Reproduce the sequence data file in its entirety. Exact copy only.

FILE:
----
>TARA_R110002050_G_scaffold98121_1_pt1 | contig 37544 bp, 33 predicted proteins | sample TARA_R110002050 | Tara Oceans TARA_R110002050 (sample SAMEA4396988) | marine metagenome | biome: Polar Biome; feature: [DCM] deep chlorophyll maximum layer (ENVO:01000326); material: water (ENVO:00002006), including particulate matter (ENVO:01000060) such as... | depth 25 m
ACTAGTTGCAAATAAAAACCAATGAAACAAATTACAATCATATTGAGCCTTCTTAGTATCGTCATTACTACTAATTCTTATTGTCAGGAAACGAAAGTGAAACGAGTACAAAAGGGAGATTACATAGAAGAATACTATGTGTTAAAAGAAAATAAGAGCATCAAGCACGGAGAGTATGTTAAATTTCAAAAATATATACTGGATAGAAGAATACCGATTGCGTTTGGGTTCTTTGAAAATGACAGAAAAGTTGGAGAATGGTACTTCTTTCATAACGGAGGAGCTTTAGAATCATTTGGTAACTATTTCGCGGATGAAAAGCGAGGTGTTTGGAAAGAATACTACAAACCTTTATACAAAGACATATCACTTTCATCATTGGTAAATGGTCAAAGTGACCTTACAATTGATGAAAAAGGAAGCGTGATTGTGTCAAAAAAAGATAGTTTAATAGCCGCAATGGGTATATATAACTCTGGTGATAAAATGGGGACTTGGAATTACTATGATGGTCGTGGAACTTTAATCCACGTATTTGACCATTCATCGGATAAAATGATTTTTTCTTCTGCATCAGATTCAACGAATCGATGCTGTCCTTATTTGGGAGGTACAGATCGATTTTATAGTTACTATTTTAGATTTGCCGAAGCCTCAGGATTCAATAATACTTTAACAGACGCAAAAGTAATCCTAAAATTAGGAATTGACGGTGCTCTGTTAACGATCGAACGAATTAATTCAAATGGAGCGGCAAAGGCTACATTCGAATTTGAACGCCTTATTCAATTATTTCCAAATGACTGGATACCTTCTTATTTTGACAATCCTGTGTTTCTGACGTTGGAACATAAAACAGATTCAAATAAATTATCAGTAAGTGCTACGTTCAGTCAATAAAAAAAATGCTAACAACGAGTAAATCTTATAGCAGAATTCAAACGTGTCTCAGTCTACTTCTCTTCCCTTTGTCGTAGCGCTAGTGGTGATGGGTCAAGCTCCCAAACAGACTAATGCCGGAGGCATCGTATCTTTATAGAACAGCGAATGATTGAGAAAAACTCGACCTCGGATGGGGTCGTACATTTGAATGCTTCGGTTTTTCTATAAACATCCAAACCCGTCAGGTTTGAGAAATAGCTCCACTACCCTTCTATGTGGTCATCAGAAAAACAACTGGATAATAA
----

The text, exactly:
>TARA_R110002050_G_scaffold98121_1_pt1 | contig 37544 bp, 33 predicted proteins | sample TARA_R110002050 | Tara Oceans TARA_R110002050 (sample SAMEA4396988) | marine metagenome | biome: Polar Biome; feature: [DCM] deep chlorophyll maximum layer (ENVO:01000326); material: water (ENVO:00002006), including particulate matter (ENVO:01000060) such as... | depth 25 m
ACTAGTTGCAAATAAAAACCAATGAAACAAATTACAATCATATTGAGCCTTCTTAGTATCGTCATTACTACTAATTCTTATTGTCAGGAAACGAAAGTGAAACGAGTACAAAAGGGAGATTACATAGAAGAATACTATGTGTTAAAAGAAAATAAGAGCATCAAGCACGGAGAGTATGTTAAATTTCAAAAATATATACTGGATAGAAGAATACCGATTGCGTTTGGGTTCTTTGAAAATGACAGAAAAGTTGGAGAATGGTACTTCTTTCATAACGGAGGAGCTTTAGAATCATTTGGTAACTATTTCGCGGATGAAAAGCGAGGTGTTTGGAAAGAATACTACAAACCTTTATACAAAGACATATCACTTTCATCATTGGTAAATGGTCAAAGTGACCTTACAATTGATGAAAAAGGAAGCGTGATTGTGTCAAAAAAAGATAGTTTAATAGCCGCAATGGGTATATATAACTCTGGTGATAAAATGGGGACTTGGAATTACTATGATGGTCGTGGAACTTTAATCCACGTATTTGACCATTCATCGGATAAAATGATTTTTTCTTCTGCATCAGATTCAACGAATCGATGCTGTCCTTATTTGGGAGGTACAGATCGATTTTATAGTTACTATTTTAGATTTGCCGAAGCCTCAGGATTCAATAATACTTTAACAGACGCAAAAGTAATCCTAAAATTAGGAATTGACGGTGCTCTGTTAACGATCGAACGAATTAATTCAAATGGAGCGGCAAAGGCTACATTCGAATTTGAACGCCTTATTCAATTATTTCCAAATGACTGGATACCTTCTTATTTTGACAATCCTGTGTTTCTGACGTTGGAACATAAAACAGATTCAAATAAATTATCAGTAAGTGCTACGTTCAGTCAATAAAAAAAATGCTAACAACGAGTAAATCTTATAGCAGAATTCAAACGTGTCTCAGTCTACTTCTCTTCCCTTTGTCGTAGCGCTAGTGGTGATGGGTCAAGCTCCCAAACAGACTAATGCCGGAGGCATCGTATCTTTATAGAACAGCGAATGATTGAGAAAAACTCGACCTCGGATGGGGTCGTACATTTGAATGCTTCGGTTTTTCTATAAACATCCAAACCCGTCAGGTTTGAGAAATAGCTCCACTACCCTTCTATGTGGTCATCAGAAAAACAACTGGATAATAA